Mayor Gondek is author of her own unpopularity

Recent ThinkHQ opinion polling shows Calgary Mayor Jyoti Gondek to be very unpopular.  It is unusual to see such unpopularity so early for a new Calgary mayor, observers say. Why is she so unpopular?

Gondek’s unpopularity is not alone the result of troubled times and voter crankiness, as the mayor tried to explain–which is not to say that times aren’t troubled or voters aren’t cranky. By contrast, however, Edmonton’s mayor, being of similar political vintage and in the same province, does not stimulate the same unpopularity.  

The well of Gondek’s problems is not circumstances but Gondek herself. It’s her unwillingness to adhere to basic political wisdom. Gondek bucks at tradition and established processes intended to organise and constrain power. Rather, she goes by her personal instincts, rashly reacting to things. That might be okay if she had good political instinct, but her instinct is terrible. She doesn’t know how to “read the room” that is Calgary, and she doesn’t have the humility to question her own inclinations and resulting actions.   

The list of her self-inflicted wounds in so short a time is long. Gondek’s “climate emergency” surprised even some of her supporters. It looked like she was attacking their bread and butter, and made her look devious. Gondek had one obscure reference to climate emergency on her website, but never campaigned on it being her first day in office priority. Then she fired her brand-new chief of staff, a guy with tons of experience. Firing one’s own key people that early raises questions of judgement. 

Gondek snubbed established practice in her desire to embarrass Councillor Sean Chu from the start. She showed unwillingness to set personal feelings aside to do her job. Instead, she embarrassed herself and the people of Ward 4, who chose Chu, in refusing to swear him into office. In rejecting him, she rejected their democratic authority.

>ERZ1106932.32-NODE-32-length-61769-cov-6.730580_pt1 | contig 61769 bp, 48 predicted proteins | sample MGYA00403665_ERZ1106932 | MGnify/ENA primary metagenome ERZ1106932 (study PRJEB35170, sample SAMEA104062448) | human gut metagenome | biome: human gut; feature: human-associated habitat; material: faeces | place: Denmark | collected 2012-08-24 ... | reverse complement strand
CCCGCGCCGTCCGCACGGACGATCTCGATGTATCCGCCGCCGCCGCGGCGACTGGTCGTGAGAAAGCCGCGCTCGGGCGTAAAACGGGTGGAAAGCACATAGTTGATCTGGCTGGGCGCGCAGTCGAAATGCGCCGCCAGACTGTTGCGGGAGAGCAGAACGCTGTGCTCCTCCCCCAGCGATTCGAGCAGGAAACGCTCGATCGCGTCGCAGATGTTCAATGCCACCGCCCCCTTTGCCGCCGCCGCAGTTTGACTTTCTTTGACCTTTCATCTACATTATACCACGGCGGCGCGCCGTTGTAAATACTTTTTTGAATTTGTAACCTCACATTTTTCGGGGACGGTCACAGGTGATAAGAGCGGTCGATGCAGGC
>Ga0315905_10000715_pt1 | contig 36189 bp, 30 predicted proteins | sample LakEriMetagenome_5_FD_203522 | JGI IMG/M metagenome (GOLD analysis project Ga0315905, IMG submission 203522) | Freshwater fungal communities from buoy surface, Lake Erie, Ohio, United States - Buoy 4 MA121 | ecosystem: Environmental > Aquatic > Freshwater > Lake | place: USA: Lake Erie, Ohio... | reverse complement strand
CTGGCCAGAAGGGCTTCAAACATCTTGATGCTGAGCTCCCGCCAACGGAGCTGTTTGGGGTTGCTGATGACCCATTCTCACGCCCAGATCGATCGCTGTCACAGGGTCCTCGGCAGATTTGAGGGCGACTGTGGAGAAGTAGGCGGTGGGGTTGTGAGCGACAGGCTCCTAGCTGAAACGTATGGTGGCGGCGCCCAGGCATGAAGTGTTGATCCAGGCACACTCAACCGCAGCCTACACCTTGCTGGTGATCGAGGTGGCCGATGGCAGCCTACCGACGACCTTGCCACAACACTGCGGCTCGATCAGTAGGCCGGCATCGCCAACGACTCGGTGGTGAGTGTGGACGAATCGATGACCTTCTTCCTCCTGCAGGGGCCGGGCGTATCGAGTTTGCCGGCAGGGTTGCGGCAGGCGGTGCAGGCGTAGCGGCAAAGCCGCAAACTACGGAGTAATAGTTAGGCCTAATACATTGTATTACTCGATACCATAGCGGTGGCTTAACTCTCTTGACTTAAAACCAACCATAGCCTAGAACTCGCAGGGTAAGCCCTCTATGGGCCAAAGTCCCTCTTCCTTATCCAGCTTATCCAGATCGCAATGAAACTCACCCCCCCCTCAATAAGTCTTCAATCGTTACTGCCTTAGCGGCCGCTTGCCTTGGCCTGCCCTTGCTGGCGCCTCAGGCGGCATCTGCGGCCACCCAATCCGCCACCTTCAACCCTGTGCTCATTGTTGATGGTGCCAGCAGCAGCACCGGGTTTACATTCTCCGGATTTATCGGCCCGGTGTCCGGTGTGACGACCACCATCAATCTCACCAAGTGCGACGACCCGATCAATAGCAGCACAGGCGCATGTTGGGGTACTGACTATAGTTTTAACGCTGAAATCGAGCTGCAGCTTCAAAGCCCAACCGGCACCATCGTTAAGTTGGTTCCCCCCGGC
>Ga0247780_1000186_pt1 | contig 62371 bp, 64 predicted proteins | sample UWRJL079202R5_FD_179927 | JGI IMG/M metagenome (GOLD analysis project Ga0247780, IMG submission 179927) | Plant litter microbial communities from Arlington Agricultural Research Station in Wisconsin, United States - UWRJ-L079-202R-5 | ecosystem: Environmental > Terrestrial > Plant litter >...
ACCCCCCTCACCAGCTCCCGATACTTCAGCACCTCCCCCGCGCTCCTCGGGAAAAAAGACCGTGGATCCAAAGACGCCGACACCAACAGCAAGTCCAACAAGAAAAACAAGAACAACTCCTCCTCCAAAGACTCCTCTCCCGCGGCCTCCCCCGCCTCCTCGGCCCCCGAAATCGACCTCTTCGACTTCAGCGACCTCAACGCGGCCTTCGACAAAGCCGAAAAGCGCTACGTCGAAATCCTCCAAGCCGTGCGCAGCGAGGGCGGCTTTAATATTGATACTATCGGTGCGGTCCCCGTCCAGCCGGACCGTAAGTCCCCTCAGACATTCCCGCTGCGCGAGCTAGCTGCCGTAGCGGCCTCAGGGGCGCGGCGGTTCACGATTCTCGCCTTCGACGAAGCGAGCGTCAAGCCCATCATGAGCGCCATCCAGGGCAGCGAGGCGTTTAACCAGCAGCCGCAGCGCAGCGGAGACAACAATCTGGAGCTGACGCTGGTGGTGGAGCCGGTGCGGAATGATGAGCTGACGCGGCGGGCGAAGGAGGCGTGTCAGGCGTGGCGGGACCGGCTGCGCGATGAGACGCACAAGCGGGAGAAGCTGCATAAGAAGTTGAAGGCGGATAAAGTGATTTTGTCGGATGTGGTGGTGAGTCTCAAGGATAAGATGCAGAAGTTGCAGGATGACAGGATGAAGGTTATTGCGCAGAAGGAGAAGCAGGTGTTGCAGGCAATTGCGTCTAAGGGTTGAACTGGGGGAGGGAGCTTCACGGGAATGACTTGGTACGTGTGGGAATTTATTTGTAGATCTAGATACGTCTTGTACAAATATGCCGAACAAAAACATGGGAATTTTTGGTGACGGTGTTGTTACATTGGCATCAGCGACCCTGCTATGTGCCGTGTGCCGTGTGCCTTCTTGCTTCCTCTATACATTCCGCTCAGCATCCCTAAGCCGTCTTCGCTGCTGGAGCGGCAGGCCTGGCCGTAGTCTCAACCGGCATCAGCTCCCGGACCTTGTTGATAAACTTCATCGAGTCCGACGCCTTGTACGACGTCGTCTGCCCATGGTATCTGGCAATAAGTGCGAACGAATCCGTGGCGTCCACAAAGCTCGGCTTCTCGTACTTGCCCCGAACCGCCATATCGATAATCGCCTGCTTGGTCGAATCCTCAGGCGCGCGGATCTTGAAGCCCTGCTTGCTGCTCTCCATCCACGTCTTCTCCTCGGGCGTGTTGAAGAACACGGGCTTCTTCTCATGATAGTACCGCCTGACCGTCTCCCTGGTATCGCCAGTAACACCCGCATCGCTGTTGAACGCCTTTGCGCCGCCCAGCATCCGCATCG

Later, the mayor somehow thought it good to try sending public money for a Quebec court case. It involved a principled human rights issue, to be sure, but it was the wrong way to try helping.  Gondek was carelessly blind to the giant cue of the “fairness” referendum result the night she got elected. There is no appetite among Calgarians to send more money to Quebec.

Gondek then botched the new arena deal. It’s partially true that she inherited the problem from Naheed Nenshi.  But instead of solving the problem, regardless of its origin, she aggravated it. And Calgarians know that Gondek’s job is to solve problems for them. So do Councillors, who now want Gondek to have nothing to do with arena negotiations.

Unsuccessful playing politics, Gondek later jabbed the similarly unpopular Alberta premier for “politicking” on the issue of COVID-19 restrictions. She wanted the medical emergency in Calgary to continue, in opposition to the premier. In her haste to score, she again misread the field, lost the vote in Council and upset supporters.

Finally, the mayor also botched the protests of federal mandates in the belt line district. She pushed the police to adopt a hard line while trying to appear she wasn’t directing the police. The protests have not abated. They’re now at her doorstep in City Hall, and she alienated protesters and anti-mandate supporters.

Canadian voters are certainly cranky, but Mayor Gondek has done much to become a magnet to that crankiness in Calgary.

Gondek’s miscalculations are not rookie mistakes. Her many mistakes are the mistakes of someone acting on impulse, who thinks she knows best and fails to consult to earn support for her actions. Gondek seems by nature and practice accustomed always to get her way.  But that’s not politics. The mayor fails to follow the tried-and-true ways to build support. Those interactions with people, even with those one disagrees, make the essence of the art of politics done successfully.

Leading in a liberal democracy is not about having your way on everything. Proper leadership in a liberal democracy is acting in the service of others. It requires careful consideration of the needs of others. It requires the prudence to put oneself and one’s feelings aside.

If Gondek wishes to succeed and climb from the unpopularity hole that she has dug for herself, she needs first to stop digging. Stop blaming circumstances. And then she will have to act against her nature. She’ll need to consult, be inclusive in making public decisions, and learn to read the whole room–not only her close supporters.

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